If we assume the early chapters of Isaiah are given to us in chronological order (of which there is no guarantee), then they precede the revelation in chapter 6 which took place “in the year that King Uzziah died”, and therefore also precede Micah’s version. But this too is improbable, as Isaiah 6 appears to record Isaiah’s original call to service, which could suggest Micah began his ministry a little earlier than Isaiah, as Jotham was co-regent with his father Uzziah for at least four years.

Text analysts observe that while the style of the passage is consistent with other parts of Isaiah, it also includes several words and phrases found in the previous chapter of Micah. No help there. (There is one more tiny hint to come that Micah might be the original author, but we’ll have to save that for next week.)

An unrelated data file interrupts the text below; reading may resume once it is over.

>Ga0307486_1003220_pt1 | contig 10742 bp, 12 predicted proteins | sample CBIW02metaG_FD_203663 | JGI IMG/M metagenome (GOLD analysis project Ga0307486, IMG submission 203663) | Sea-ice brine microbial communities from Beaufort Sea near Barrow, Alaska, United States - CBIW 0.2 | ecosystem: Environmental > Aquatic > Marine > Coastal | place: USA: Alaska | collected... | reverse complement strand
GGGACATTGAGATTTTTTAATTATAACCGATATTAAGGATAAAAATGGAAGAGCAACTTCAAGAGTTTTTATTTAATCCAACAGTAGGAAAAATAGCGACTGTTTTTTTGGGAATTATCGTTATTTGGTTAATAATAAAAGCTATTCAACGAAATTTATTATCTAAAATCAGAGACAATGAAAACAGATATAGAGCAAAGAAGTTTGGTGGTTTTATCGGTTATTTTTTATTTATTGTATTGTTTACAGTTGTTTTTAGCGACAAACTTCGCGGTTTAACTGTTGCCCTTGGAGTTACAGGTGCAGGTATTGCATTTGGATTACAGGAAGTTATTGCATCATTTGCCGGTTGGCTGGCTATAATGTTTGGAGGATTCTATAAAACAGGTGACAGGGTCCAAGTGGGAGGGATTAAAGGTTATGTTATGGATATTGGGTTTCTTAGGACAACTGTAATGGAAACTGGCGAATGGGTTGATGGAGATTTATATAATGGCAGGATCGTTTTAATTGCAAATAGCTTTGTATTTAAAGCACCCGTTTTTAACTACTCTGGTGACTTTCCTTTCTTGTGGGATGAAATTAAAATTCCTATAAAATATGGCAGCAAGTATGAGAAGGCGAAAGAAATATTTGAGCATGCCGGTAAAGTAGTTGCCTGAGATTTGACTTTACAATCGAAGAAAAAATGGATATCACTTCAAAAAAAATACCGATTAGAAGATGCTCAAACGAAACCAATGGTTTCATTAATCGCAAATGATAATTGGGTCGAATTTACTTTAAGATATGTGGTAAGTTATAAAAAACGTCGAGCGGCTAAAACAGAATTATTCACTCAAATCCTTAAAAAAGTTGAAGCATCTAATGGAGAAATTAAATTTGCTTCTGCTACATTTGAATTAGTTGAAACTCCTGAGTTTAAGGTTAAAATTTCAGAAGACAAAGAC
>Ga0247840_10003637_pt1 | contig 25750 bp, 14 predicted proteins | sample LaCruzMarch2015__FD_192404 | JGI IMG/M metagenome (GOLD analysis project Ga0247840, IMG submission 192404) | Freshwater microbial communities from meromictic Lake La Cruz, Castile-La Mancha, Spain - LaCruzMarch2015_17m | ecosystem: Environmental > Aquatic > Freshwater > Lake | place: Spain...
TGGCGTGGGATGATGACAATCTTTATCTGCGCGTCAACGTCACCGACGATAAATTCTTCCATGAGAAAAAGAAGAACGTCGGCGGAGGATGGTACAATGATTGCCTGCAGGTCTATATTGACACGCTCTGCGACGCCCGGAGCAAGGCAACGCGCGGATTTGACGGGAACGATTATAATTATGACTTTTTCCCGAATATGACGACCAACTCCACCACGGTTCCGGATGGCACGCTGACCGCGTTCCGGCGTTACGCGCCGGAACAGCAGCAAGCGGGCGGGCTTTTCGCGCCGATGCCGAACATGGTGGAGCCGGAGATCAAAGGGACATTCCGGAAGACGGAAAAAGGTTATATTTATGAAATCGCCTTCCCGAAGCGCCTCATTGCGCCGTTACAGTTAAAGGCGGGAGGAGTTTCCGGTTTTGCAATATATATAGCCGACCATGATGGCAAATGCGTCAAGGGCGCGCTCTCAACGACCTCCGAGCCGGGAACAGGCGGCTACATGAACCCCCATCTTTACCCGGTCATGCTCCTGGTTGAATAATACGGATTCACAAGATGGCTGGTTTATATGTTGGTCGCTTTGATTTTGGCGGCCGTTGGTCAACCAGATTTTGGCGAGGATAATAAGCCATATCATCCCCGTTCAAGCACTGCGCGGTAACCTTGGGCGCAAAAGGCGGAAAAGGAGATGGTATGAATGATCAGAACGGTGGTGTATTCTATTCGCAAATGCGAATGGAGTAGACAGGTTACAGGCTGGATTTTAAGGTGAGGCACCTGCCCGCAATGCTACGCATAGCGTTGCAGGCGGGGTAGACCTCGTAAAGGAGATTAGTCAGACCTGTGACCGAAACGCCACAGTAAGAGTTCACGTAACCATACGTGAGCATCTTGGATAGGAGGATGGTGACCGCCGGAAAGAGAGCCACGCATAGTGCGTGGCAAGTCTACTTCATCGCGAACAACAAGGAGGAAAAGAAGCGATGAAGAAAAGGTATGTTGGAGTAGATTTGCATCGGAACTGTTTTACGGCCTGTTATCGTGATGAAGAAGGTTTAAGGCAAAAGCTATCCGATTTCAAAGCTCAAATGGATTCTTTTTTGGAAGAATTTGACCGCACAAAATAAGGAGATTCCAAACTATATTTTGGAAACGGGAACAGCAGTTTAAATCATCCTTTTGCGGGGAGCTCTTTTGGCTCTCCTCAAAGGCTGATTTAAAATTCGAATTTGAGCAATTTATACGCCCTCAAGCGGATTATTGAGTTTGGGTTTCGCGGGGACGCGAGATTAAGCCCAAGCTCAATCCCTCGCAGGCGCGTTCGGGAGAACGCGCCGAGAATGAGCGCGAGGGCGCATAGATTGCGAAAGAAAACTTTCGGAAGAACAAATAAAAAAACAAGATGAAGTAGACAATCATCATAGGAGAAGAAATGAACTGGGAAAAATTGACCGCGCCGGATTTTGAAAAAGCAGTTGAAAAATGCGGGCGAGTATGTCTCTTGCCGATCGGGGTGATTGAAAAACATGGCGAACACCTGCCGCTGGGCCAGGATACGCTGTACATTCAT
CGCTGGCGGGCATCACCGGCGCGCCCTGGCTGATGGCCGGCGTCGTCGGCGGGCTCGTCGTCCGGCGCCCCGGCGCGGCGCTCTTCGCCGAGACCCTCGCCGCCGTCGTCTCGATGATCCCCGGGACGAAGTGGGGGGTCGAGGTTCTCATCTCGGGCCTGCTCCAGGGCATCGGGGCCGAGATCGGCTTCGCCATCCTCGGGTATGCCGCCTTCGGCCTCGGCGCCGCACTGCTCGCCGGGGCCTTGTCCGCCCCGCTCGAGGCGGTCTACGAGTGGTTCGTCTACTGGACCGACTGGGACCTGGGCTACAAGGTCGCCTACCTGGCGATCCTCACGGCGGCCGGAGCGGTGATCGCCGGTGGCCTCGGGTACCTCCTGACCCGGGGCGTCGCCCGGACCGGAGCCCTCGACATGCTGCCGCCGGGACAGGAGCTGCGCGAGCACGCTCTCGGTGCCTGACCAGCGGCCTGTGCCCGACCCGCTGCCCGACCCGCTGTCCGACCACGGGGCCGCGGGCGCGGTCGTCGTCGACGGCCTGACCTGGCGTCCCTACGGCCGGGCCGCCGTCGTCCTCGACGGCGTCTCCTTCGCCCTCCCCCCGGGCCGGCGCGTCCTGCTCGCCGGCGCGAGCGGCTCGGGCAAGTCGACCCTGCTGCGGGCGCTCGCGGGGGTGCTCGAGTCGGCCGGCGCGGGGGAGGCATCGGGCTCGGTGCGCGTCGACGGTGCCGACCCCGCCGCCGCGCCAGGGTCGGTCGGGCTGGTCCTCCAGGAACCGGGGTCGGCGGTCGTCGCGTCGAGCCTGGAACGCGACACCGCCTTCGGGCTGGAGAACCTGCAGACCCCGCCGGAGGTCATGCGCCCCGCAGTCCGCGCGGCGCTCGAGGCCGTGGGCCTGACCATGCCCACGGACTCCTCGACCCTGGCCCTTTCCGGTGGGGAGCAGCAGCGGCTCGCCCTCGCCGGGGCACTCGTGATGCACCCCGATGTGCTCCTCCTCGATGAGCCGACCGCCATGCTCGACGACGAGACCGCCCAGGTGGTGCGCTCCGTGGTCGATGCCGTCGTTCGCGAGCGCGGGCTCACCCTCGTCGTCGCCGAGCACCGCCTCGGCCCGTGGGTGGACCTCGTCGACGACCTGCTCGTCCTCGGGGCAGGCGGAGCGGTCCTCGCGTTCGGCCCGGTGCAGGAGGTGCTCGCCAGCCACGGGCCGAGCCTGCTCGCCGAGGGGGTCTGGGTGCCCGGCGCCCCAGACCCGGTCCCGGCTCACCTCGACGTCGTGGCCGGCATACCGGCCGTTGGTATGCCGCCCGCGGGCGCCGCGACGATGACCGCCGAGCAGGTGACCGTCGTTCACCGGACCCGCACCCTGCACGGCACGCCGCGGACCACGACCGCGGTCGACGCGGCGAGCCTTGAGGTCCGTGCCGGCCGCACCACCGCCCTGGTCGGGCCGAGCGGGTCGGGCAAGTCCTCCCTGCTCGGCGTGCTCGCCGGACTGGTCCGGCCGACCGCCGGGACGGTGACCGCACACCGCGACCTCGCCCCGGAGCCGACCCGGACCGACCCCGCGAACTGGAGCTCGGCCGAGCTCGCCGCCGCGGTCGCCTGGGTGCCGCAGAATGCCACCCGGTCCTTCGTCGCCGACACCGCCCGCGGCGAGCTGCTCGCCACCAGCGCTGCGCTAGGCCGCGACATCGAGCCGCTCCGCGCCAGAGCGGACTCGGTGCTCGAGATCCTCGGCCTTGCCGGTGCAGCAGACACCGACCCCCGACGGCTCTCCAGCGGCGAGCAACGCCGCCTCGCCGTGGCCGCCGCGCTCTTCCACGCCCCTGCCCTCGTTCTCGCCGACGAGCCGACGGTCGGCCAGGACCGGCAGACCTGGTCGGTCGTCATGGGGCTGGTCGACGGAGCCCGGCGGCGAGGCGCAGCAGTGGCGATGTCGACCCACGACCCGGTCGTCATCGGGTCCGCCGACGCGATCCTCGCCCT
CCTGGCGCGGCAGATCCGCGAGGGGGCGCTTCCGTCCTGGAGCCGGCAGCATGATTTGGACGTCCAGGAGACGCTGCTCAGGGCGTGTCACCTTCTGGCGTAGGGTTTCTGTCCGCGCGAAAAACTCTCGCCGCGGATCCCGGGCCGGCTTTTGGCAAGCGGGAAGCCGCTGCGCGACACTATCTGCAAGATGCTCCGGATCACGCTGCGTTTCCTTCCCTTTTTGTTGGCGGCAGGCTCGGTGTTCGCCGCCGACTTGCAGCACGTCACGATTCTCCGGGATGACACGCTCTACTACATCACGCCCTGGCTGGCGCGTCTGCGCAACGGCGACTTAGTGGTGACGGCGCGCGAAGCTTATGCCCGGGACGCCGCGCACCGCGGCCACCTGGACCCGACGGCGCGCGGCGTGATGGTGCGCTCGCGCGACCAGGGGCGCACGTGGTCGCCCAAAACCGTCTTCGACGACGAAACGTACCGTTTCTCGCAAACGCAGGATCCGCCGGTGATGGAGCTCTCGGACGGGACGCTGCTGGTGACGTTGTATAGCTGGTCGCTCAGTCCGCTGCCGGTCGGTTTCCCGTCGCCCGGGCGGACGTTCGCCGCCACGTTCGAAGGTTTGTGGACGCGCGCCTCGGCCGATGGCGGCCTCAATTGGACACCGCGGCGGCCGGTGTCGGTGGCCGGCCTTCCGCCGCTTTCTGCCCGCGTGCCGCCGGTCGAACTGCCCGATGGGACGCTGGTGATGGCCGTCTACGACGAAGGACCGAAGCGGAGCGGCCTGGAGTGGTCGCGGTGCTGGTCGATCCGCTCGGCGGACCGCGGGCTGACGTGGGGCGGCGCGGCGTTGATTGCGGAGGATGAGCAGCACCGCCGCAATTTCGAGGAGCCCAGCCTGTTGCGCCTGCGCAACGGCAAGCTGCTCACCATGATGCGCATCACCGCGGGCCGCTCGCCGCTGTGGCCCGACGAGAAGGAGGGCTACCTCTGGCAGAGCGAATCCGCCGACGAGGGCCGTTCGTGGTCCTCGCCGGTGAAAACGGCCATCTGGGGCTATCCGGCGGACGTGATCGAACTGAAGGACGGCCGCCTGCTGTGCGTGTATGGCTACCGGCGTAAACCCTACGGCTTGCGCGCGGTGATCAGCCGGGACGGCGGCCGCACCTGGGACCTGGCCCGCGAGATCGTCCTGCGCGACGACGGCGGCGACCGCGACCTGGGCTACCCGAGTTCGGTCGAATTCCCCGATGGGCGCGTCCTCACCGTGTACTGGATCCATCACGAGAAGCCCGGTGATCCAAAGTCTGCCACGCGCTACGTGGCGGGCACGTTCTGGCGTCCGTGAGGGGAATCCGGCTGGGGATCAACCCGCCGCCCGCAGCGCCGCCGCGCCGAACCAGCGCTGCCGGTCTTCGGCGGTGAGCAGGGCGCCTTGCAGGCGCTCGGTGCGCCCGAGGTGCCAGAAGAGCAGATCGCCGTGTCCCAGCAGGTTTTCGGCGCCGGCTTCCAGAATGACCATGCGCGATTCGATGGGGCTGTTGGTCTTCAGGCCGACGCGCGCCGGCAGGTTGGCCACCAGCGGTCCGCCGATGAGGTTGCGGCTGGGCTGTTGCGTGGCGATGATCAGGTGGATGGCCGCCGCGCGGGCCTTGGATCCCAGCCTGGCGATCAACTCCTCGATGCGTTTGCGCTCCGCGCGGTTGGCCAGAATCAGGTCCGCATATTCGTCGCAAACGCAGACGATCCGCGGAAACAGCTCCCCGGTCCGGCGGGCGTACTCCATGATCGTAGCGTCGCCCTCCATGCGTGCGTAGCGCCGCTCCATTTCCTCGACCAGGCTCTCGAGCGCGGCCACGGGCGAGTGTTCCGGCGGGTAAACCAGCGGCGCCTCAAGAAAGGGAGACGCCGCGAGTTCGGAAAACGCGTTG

So then, which passage came first? Nobody knows with absolute certainty, and the answer is probably not that important. The fact that it occurs twice, however, makes it very important indeed. Evidently, the Holy Spirit wanted to make sure these precious promises of future glory for Israel wouldn’t be lost in the surrounding sea of prophetic rebuke against the sins of the nation.

Messianic and Millennial

The passage appears to be both Messianic (“let us go up … to the house of the God of Jacob, that he may teach us his ways” and “He [Messiah] shall judge between many peoples”) and Millennial. Attempts to apply these words to a period of Jewish prominence in the Medo-Persian Empire after the events chronicled in the Book of Esther seem badly misguided for three reasons: